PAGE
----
Forest Certification

Dr VK Bahuguna

September 17, 2023, 16:07:43   

Forest Certification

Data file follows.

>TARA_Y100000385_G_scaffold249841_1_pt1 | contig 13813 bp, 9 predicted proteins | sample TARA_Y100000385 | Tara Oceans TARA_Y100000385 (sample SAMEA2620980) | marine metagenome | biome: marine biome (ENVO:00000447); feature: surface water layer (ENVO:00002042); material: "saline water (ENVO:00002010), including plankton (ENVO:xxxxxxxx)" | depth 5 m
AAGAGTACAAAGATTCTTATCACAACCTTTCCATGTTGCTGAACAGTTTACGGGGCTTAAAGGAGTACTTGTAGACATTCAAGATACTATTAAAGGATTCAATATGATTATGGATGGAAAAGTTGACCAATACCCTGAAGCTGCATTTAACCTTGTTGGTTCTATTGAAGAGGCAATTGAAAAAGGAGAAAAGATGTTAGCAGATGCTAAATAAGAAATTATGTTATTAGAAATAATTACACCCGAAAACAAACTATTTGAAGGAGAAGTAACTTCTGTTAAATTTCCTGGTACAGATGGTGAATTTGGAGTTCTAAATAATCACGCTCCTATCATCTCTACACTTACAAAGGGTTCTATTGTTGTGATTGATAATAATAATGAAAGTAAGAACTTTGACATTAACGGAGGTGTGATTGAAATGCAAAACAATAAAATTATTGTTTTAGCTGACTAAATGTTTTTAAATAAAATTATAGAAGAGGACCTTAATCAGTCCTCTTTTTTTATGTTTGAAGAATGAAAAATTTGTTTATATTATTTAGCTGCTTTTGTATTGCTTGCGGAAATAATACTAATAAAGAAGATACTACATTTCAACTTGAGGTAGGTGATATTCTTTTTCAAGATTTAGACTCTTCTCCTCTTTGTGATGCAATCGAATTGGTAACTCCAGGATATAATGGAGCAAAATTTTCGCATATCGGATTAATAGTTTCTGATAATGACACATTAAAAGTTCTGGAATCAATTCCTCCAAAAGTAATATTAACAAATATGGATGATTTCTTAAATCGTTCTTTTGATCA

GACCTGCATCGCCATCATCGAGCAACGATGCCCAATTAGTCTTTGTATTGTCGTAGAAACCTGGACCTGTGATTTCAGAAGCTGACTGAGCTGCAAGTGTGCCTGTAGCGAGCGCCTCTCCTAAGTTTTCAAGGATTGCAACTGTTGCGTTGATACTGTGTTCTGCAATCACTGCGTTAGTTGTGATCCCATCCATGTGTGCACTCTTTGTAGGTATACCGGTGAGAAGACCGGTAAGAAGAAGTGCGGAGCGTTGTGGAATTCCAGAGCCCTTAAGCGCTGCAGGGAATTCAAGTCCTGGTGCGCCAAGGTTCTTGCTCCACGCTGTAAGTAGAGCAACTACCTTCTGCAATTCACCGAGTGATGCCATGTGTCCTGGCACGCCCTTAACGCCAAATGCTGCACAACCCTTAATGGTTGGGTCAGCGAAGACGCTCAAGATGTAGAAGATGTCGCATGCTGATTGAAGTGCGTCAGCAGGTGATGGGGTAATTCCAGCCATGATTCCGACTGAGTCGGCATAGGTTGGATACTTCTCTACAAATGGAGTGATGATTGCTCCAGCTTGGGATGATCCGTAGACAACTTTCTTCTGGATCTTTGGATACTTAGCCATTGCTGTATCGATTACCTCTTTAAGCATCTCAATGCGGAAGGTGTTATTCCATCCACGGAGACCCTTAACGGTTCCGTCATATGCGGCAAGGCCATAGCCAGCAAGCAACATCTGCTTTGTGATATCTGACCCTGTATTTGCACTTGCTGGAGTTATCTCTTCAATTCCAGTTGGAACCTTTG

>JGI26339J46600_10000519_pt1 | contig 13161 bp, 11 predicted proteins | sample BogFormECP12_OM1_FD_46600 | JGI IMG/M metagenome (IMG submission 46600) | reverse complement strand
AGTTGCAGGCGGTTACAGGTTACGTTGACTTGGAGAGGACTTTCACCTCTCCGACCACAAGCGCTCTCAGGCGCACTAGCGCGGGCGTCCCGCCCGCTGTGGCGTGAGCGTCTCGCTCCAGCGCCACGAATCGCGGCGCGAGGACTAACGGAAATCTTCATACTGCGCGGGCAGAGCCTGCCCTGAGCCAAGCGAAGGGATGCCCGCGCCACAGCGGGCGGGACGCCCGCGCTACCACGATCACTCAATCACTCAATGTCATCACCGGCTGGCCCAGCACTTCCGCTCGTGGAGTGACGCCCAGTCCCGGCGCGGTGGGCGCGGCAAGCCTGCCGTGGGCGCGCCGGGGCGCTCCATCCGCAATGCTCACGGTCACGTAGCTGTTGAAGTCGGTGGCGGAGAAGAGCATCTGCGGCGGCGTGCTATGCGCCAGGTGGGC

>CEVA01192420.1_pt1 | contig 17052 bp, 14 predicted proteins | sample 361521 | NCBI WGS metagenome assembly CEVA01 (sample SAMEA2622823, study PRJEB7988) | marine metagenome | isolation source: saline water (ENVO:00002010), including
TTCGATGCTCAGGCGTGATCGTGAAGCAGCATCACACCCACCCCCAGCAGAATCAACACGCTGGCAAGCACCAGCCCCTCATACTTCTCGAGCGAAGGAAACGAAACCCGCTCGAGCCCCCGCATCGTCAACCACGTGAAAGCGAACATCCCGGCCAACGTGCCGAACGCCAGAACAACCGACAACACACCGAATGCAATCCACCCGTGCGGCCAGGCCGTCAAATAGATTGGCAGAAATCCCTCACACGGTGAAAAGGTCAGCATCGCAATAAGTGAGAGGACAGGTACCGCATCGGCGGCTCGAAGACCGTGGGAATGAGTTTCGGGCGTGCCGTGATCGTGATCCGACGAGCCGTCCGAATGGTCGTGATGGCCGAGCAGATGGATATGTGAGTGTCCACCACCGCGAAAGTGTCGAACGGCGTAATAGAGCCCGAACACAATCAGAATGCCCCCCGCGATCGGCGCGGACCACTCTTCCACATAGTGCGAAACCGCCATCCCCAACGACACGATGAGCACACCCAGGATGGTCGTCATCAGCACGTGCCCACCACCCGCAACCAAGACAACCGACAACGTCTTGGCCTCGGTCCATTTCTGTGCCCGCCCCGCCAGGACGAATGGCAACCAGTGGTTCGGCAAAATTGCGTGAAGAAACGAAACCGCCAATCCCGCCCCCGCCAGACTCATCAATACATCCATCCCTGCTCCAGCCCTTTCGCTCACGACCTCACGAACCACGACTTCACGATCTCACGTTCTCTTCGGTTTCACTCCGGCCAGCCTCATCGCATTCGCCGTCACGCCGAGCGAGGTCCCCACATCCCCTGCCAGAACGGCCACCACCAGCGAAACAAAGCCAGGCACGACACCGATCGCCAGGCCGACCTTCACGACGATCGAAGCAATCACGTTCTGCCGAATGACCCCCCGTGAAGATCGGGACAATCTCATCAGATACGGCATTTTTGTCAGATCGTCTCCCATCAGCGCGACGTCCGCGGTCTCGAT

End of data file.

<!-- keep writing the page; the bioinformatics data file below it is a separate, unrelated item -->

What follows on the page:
Forest Certification is the buzz word these days in most of the discussions in India at the policy and other levels as many people and organizations are jockeying around the government of India for a system to certify the wood produced in the country as Forest deforestation has direct links with the growth of population and industrial growth and development.  In the recently ended G 20 summit Chaired so ably by India and the Prime Minister Narendra Modi the world leaders promised to work for protection of environment and nature as a shared responsibility for a better world to live. Ever since the first meet on global Environment in 1992 in Rio de Janeiro In Brazil, the world leaders had been continuously discussing the measures to be taken at the global level to check destruction of natural forests and protection of environment in various multi-lateral inter-governmental and other forums. Every one from developed to developing countries have been expressing solidarity for the protection of environment and conservation of forests. However, the perception and motives of the developed and developing world has been different. For example, in the United Nation Forum for Forests (UNFF) the developed world wanted to adopt a legally binding instrument on how to manage the forests to tackle deforestation. In the second UNFF summit in early 2004 India and other developing countries strongly opposed the legally binding instrument on the forests as a huge population is living in and around the forests are dependent on the forests and other natural resources for their livelihoods and hence such instruments are neither necessary nor expedient. At the same time as in 2022 out of the 4.1 billion hectares of world forests (31% of the global landmass) around 4.1 million hectares equivalent to 11 football field per minutes were lost as per the research published by the World Resources Institute. This loss of forest produced 2.7 billion tonnes of carbon dioxide emission which incidentally is equivalent to India’s emission of buring fossil fuel.  Around 15 billion trees are cut down every year. The Global Forest Watch project – using satellite imagery – estimates that global tree loss in 2019 was 24 million hectares.According to the FAO, Nigeria has the world's highest deforestation rate of primary forests. It has lost more than half of its primary forest in the last five years.